I don't want to judge that, but I think it was interesting the way John Kelly parsed his words today. I don't want to put anything in his mouth. I don't want to judge him, but I think, I hope he was sending as much of a message about presidential leadership to his boss as he was about the divisiveness in the country.

Because I think John Kelly to be a true patriot, and he's a true marine and does the right thing for the country. So, hopefully, what I think he was saying in those words were, hey, boss, take a look at what you're doing too. It's a technique of leading up that I think President Trump can certainly pay attention to.

COOPER: General Hertling, appreciate you being on. Rear Admiral John Kirby as well.

There are a lot of questions about the Niger attack that left these four U.S. service members dead. The defense secretary is demanding answers. Senator John McCain, chairman of the Armed Services Committee, says subpoenas might be needed. We'll get into all of that, next.


[20:31:10] ANDERSON COOPER, CNN HOST: Amid the controversy over President Trump's condolence call to a widow of the U.S. soldier killed in the ambush in the African county of Niger, there are serious questions about the attack itself. An investigation is underway. Chief of Staff John Kelly was asked about that this afternoon.


JOHN KELLY, WHITE HOUSE CHIEF OF STAFF: The people that will answer those questions will be the people at the other end of the military pyramid.

I'm sure their -- the Special Forces group is conducting it. I know they're conducting an investigation. That investigation, of course, under the auspices of AFRICOM, ultimately will go to the Pentagon. I've read the same stories you have. I actually know a lot more than I'm letting on, but not going to tell you.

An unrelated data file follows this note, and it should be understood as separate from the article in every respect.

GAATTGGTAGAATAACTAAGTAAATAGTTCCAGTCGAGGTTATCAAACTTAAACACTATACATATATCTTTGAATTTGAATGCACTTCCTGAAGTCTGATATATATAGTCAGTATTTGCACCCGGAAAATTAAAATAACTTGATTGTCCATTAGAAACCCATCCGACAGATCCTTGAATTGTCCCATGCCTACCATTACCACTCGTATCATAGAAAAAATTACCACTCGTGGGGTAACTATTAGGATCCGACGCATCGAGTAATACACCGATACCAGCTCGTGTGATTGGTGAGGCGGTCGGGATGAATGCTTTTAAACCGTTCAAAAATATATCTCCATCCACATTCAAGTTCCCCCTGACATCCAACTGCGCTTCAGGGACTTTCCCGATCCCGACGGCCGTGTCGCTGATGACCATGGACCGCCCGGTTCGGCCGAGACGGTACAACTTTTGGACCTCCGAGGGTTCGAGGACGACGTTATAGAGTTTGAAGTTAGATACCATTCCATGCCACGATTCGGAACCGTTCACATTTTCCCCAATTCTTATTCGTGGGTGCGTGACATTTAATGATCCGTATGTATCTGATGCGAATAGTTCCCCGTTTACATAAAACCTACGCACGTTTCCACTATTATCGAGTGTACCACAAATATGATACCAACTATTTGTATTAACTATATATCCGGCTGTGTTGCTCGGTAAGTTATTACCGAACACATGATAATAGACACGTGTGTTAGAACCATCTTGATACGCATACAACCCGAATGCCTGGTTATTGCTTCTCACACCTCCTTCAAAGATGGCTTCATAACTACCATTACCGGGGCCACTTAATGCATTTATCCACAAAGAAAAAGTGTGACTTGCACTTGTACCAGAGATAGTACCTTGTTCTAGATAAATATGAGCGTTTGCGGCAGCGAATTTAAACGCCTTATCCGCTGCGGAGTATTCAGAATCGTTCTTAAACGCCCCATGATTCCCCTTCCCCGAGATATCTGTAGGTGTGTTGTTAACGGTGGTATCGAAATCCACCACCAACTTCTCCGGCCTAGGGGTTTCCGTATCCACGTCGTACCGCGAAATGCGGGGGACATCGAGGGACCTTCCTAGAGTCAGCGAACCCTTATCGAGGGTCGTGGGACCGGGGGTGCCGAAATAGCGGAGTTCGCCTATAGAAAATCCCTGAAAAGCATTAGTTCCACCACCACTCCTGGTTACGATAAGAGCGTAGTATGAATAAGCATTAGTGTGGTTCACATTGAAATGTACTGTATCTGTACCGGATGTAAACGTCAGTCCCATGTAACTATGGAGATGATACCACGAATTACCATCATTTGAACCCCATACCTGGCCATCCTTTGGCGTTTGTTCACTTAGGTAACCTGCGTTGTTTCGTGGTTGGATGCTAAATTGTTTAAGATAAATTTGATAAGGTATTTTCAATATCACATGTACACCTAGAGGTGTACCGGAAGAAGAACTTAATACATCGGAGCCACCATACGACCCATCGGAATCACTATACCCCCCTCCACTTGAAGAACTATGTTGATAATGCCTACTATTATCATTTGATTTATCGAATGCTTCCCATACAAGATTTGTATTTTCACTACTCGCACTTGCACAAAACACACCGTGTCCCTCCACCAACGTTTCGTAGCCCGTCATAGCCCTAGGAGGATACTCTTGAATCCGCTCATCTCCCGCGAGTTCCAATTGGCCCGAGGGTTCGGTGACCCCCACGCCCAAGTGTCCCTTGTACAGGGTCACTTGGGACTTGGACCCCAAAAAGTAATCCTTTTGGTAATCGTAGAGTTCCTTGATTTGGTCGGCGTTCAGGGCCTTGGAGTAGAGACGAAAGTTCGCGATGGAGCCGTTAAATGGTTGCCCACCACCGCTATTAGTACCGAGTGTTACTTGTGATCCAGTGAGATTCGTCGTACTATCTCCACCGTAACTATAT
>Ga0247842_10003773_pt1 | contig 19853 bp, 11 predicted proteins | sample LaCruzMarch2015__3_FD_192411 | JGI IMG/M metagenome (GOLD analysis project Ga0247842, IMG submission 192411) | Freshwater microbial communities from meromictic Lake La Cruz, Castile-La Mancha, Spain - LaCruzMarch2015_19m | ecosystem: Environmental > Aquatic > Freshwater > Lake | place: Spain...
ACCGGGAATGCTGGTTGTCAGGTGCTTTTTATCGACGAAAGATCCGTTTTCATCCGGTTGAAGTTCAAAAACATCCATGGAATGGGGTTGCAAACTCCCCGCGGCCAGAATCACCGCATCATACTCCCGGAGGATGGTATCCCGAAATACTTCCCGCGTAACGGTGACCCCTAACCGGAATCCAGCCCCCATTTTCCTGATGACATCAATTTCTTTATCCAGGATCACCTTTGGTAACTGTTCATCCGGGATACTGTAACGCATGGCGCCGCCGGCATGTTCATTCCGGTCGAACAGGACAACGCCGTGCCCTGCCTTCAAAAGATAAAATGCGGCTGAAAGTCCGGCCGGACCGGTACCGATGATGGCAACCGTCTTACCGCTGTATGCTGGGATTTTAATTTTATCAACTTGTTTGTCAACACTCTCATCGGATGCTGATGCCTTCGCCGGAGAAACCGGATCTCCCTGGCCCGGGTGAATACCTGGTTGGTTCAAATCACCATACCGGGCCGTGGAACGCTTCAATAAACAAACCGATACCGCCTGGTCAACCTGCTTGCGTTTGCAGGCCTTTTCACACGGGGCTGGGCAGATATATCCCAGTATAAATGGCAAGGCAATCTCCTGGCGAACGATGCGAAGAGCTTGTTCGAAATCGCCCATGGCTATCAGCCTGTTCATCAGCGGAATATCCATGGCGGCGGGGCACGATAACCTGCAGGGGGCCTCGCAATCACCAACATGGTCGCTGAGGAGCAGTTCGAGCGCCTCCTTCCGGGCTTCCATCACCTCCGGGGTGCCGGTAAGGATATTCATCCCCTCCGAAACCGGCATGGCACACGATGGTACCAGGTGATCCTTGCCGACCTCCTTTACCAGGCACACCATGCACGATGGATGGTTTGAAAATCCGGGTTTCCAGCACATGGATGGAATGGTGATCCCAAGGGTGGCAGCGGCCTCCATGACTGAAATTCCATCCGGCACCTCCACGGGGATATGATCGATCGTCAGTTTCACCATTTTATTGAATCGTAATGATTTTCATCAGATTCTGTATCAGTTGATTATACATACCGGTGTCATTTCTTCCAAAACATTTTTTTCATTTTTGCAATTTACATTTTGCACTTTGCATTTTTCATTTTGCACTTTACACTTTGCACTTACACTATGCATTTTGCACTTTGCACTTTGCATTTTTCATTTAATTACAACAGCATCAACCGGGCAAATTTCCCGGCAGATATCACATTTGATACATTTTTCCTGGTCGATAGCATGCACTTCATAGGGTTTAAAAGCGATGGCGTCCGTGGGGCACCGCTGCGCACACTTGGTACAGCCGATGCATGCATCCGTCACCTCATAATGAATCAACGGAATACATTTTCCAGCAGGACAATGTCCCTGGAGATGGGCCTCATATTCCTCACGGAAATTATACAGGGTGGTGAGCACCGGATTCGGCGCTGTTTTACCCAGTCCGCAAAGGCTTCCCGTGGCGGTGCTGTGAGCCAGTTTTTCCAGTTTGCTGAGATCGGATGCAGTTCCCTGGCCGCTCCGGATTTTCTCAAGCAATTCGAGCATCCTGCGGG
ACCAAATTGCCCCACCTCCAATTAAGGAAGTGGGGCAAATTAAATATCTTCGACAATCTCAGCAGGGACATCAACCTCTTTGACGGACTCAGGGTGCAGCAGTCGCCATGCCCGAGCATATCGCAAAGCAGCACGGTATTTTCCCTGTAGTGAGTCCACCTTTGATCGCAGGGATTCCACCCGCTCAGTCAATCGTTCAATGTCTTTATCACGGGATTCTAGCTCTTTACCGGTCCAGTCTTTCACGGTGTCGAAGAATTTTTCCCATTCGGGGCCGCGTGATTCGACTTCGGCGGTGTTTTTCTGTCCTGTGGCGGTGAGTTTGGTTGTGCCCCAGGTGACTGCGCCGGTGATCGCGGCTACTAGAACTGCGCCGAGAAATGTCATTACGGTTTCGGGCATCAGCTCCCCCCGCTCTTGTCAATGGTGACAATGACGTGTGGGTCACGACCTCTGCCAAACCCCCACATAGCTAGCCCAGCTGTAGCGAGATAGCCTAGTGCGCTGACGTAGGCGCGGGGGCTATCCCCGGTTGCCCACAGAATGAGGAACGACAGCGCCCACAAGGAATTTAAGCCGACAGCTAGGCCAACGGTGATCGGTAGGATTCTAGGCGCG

There is an investigation being done.


COOPER: Well, Kelly wouldn't say too much, understandably. But Senator John McCain, chairman of the Armed Services Committee, talked to CNN's Suzanne Malveaux and other reporters today who is more blunt about the growing questions.


UNIDENTIFIED FEMALE: On the Niger mission, what does the committee need to know in terms of details?


UNIDENTIFIED MALE: Can you be more specific?

MCCAIN: Everything.

UNIDENTIFIED MALE: What steps will you take, Senator, to get to the bottom of this?

MCCAIN: It may require a subpoena, but I did have a good conversation with General McMaster and they said that they would be briefing us. We have a long friendship and we'll hopefully get all the details

UNIDENTIFIED MALE: Do you feel like the administration has been forthcoming up to this point about what happened there?

MCCAIN: Of course not.


COOPER: More now on the investigation underway by the Pentagon, here's CNN's Jim Sciutto.


JIM SCIUTTO, CNN CHIEF NATIONAL SECURITY CORRESPONDENT (voice-over): Tonight, the head of the U.S. Military is demanding answers on the deadliest U.S. combat mission of the Trump administration.